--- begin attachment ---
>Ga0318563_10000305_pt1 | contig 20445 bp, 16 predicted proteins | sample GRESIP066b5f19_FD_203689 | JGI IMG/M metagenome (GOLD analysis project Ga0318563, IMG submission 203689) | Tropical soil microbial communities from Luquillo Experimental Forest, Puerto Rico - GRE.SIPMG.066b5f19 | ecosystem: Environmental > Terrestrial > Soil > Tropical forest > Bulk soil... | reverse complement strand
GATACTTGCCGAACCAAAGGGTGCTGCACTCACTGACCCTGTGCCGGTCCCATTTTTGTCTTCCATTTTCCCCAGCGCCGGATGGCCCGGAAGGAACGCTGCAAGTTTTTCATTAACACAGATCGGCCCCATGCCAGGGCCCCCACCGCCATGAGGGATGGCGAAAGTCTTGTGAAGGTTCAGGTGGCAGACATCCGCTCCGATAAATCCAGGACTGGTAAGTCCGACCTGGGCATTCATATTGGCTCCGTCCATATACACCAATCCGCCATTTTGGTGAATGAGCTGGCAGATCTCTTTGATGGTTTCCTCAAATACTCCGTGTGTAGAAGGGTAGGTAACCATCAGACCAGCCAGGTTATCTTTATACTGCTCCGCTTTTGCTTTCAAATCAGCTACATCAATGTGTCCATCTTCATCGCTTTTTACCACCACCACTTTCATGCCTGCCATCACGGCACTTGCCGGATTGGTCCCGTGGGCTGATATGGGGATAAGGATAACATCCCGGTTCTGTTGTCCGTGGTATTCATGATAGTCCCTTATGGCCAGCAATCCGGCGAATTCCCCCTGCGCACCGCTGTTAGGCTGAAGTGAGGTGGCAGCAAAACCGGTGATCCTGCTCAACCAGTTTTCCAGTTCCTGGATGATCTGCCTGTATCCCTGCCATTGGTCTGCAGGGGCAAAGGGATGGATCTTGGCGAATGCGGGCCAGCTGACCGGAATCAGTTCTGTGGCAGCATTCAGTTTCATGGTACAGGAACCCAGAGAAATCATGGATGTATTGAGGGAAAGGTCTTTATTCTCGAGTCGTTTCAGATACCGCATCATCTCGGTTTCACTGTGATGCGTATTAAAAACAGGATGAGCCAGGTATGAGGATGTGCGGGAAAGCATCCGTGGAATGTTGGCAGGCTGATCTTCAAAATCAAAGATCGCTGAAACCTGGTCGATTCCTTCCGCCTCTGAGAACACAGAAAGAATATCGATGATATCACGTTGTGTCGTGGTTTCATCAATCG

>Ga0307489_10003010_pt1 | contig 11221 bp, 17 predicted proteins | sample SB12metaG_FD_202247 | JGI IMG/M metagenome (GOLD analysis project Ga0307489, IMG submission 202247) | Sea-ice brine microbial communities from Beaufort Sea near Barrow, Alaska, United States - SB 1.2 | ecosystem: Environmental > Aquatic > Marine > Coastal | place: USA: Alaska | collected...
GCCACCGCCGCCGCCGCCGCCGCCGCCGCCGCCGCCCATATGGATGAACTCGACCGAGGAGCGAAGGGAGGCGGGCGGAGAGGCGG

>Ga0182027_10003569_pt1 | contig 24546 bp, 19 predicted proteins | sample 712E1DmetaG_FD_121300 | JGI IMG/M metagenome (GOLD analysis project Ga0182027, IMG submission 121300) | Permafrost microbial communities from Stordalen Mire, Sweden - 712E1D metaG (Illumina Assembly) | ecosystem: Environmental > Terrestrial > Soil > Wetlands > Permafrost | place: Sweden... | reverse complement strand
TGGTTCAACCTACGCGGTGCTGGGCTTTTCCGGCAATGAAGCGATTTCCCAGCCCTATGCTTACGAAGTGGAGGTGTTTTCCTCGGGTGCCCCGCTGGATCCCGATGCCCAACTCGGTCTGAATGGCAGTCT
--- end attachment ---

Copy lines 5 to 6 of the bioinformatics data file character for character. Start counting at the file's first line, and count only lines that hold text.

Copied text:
>Ga0182027_10003569_pt1 | contig 24546 bp, 19 predicted proteins | sample 712E1DmetaG_FD_121300 | JGI IMG/M metagenome (GOLD analysis project Ga0182027, IMG submission 121300) | Permafrost microbial communities from Stordalen Mire, Sweden - 712E1D metaG (Illumina Assembly) | ecosystem: Environmental > Terrestrial > Soil > Wetlands > Permafrost | place: Sweden... | reverse complement strand
TGGTTCAACCTACGCGGTGCTGGGCTTTTCCGGCAATGAAGCGATTTCCCAGCCCTATGCTTACGAAGTGGAGGTGTTTTCCTCGGGTGCCCCGCTGGATCCCGATGCCCAACTCGGTCTGAATGGCAGTCT